The Siena Lute Book Jacob Heringman

Avie AV0036 72'06”

Francesco da Milano etc.

The Siena Lute Book (The Hague, Gemeentemuseum, MS 28.B.39) is an important collection of over 150 pieces for the lute, mostly fantasies and ricercars. It was compiled in Siena c. 1590, but much of the repertory is retrospective, going back to the early part of the 16th century. Composers indude Francesco da Milano, Fabrizio Dentice and Perino Fiorentino.

Jacob Heringman’s thoughtful interpretation invites the concentrated listening needed to appreciate these extraordinarily beautiful miniatures. Never hurried, he invites us into a world of sophisticated melancholy. Yet the music is not static. There is flowing lyricism in the anonymous Passemezo del giorgio, and carefully stated points of imitation grow into scurrying bursts in Francesco da Milano's Ricercata. Heringman's ability to sustain the intensity of these pieces is shown in his restrained, well-poised performance of the two virtuosic fantasias (tracks 10 and 12) by Fabrizio Dentice. The last track, also by Dentice is particularly lovely. The opening Fantasia by Francesco da Parigi contains some surprising dissonances. The false relation at 45” is bad enough, but the one at 2’29” is utterly painful. Ouch!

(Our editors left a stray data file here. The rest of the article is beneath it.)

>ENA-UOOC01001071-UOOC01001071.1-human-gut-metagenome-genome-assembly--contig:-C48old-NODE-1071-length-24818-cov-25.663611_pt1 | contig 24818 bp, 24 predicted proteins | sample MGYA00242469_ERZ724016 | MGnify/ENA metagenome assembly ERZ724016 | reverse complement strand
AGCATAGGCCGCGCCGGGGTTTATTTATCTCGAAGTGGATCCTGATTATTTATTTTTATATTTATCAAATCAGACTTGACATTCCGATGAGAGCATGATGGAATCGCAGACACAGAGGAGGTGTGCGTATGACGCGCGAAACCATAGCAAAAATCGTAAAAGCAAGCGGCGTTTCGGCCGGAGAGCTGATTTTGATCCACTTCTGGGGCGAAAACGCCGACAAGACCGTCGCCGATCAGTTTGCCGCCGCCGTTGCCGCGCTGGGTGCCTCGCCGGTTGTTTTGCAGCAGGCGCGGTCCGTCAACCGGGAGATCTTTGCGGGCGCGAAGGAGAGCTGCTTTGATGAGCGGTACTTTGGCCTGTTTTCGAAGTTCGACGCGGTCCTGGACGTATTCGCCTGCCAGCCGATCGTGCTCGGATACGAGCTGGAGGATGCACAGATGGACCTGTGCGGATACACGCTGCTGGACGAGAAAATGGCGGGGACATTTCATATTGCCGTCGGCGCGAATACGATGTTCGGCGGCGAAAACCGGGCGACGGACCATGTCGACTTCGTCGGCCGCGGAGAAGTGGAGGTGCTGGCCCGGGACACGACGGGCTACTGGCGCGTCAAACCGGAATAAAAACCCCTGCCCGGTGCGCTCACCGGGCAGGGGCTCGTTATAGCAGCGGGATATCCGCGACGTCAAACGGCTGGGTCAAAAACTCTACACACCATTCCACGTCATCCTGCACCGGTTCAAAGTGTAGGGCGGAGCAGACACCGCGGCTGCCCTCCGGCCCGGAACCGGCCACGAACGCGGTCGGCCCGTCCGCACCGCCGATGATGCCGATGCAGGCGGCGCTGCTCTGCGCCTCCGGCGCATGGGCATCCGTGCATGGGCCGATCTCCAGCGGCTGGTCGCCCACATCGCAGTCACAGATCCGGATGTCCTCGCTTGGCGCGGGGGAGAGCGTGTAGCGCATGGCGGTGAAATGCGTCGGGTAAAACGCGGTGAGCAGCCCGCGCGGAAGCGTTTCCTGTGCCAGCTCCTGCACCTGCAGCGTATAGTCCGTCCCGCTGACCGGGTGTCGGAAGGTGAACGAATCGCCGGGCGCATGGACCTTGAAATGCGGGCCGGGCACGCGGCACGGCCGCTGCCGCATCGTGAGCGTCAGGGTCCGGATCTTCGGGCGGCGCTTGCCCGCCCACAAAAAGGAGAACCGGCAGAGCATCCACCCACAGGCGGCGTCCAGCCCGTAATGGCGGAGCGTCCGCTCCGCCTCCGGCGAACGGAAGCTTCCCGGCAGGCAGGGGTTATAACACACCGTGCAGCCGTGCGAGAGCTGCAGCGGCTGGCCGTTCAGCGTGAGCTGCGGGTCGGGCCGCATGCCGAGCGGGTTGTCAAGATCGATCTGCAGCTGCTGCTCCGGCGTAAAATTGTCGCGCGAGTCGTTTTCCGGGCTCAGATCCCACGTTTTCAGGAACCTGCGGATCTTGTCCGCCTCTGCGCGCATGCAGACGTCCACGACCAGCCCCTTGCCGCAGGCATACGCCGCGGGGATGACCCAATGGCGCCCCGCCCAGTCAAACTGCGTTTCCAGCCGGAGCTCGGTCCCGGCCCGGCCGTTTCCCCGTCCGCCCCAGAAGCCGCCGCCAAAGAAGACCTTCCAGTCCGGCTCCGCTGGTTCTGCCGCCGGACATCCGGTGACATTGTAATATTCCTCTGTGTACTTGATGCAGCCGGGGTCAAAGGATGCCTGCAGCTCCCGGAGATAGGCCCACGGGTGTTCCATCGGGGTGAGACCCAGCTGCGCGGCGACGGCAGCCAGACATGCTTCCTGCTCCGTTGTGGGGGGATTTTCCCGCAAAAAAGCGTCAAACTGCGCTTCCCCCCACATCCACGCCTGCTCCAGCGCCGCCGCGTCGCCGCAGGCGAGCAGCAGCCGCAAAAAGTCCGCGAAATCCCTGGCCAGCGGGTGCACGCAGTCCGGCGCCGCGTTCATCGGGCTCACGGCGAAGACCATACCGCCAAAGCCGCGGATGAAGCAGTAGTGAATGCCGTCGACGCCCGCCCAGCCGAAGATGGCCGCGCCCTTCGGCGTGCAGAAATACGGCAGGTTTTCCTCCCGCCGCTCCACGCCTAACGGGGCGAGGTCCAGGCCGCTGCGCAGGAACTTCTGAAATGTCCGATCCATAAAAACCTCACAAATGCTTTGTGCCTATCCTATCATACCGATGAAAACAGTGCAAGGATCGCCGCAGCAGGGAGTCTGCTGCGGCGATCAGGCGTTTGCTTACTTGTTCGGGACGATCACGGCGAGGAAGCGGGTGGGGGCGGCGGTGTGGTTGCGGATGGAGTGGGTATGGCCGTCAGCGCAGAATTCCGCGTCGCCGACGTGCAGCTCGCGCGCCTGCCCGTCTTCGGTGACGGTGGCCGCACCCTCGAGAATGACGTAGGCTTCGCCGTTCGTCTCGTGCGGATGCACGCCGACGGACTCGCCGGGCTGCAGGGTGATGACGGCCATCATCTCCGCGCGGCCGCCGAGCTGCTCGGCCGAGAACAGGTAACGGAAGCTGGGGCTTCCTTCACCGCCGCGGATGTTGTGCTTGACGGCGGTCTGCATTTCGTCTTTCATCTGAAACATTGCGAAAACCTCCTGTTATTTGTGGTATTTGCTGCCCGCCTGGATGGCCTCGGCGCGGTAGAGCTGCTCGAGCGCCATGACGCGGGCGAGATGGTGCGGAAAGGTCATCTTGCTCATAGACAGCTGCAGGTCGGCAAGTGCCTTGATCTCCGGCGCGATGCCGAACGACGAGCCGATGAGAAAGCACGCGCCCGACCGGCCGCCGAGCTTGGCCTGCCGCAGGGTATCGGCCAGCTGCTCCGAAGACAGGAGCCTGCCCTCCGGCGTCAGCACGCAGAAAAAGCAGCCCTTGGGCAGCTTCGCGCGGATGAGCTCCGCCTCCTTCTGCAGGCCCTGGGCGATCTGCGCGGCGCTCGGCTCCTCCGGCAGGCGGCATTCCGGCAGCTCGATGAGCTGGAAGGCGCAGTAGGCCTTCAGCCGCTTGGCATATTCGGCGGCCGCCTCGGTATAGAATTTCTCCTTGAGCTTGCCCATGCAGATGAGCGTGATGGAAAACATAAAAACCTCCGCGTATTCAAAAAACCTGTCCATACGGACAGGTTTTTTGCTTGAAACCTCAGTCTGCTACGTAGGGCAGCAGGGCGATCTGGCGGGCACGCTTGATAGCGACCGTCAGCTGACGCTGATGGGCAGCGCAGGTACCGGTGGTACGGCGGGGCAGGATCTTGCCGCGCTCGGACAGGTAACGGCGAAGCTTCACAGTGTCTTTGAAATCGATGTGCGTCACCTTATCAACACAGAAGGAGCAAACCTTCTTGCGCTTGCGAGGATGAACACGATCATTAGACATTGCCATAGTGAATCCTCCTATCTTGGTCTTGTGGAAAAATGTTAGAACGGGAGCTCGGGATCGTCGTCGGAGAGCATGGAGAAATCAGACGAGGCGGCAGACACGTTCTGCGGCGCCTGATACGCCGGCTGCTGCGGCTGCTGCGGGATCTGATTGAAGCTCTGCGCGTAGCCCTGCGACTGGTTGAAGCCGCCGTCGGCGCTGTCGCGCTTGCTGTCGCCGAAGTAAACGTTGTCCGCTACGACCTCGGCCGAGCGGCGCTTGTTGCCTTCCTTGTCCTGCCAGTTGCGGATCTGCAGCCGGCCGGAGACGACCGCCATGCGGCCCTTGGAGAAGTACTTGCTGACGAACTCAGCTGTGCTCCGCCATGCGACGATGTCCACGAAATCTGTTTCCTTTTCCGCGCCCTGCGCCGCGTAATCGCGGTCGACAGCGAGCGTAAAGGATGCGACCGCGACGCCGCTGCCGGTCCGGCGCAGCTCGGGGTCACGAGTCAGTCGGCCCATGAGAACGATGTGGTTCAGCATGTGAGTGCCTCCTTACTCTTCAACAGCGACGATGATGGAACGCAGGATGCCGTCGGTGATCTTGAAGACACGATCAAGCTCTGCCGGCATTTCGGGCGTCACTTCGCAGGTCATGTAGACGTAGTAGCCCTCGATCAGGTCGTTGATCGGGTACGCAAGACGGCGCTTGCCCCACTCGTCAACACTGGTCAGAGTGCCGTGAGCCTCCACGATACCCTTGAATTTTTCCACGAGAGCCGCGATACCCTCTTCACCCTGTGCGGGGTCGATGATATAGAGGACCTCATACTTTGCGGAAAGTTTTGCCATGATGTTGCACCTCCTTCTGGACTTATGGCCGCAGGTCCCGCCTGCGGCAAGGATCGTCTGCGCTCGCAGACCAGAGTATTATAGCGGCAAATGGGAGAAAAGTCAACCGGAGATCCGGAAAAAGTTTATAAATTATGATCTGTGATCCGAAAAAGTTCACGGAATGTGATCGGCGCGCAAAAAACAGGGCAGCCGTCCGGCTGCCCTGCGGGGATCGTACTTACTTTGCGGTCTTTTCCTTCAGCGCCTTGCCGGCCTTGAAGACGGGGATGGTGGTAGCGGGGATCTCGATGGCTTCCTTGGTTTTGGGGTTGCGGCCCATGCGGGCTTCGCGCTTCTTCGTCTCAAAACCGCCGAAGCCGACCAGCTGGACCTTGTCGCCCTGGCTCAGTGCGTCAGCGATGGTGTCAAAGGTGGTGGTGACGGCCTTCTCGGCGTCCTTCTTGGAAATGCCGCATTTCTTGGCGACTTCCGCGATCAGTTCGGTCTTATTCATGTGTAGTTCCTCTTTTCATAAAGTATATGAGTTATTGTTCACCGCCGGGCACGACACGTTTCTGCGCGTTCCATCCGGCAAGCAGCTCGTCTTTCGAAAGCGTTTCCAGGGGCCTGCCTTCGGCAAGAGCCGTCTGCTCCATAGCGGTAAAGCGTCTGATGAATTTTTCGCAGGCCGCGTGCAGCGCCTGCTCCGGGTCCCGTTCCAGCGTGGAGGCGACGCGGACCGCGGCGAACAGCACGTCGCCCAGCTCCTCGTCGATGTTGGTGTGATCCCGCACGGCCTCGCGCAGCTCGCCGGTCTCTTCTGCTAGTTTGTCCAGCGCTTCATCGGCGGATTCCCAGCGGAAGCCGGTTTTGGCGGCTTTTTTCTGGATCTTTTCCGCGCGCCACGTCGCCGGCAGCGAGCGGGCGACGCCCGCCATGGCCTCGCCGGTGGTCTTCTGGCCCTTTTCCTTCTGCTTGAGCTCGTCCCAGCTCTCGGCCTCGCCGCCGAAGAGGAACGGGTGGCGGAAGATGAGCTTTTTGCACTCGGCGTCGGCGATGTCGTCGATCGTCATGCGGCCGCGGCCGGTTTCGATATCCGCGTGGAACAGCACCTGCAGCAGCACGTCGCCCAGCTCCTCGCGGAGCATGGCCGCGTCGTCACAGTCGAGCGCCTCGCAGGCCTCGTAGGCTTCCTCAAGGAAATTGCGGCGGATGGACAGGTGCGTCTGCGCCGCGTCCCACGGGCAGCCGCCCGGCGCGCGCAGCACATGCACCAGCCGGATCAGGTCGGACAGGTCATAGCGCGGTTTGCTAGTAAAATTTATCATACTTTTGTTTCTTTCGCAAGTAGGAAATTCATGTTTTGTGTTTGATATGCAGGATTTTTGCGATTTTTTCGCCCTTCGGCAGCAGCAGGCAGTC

For two anonymous settings of La Spagna detta Lamire, Heringman is joined by tenorista Lynda Sayce, whose chords provide the tenor, while he explores the full range of the lute with bustling, yet graceful single-line divisions. Hering-man's reconstruction of the Lute 2 part has the Spagna tenor in the bass throughout – unlike Francesco da Milano's lute duet setting, but with the precedent of Diego Ortiz.

Not all the music is from the Siena manuscript. Tracks 7-9 are from the Medici Lute Book (Haslemere, Dolmetsch Library, MS II C23), believed to have been copied by the scribe of the Siena Lute Book. Lutenists will perhaps be interested to hear the anonymous Balletto, which has remarkable similarities with John Dowland's Lady Hunsdon’s Puffe. Who was copying whom?

According to the CD cover, three bonus tracks may be downloaded via the internet from

Stewart McCoy

Early Music Review, June 2004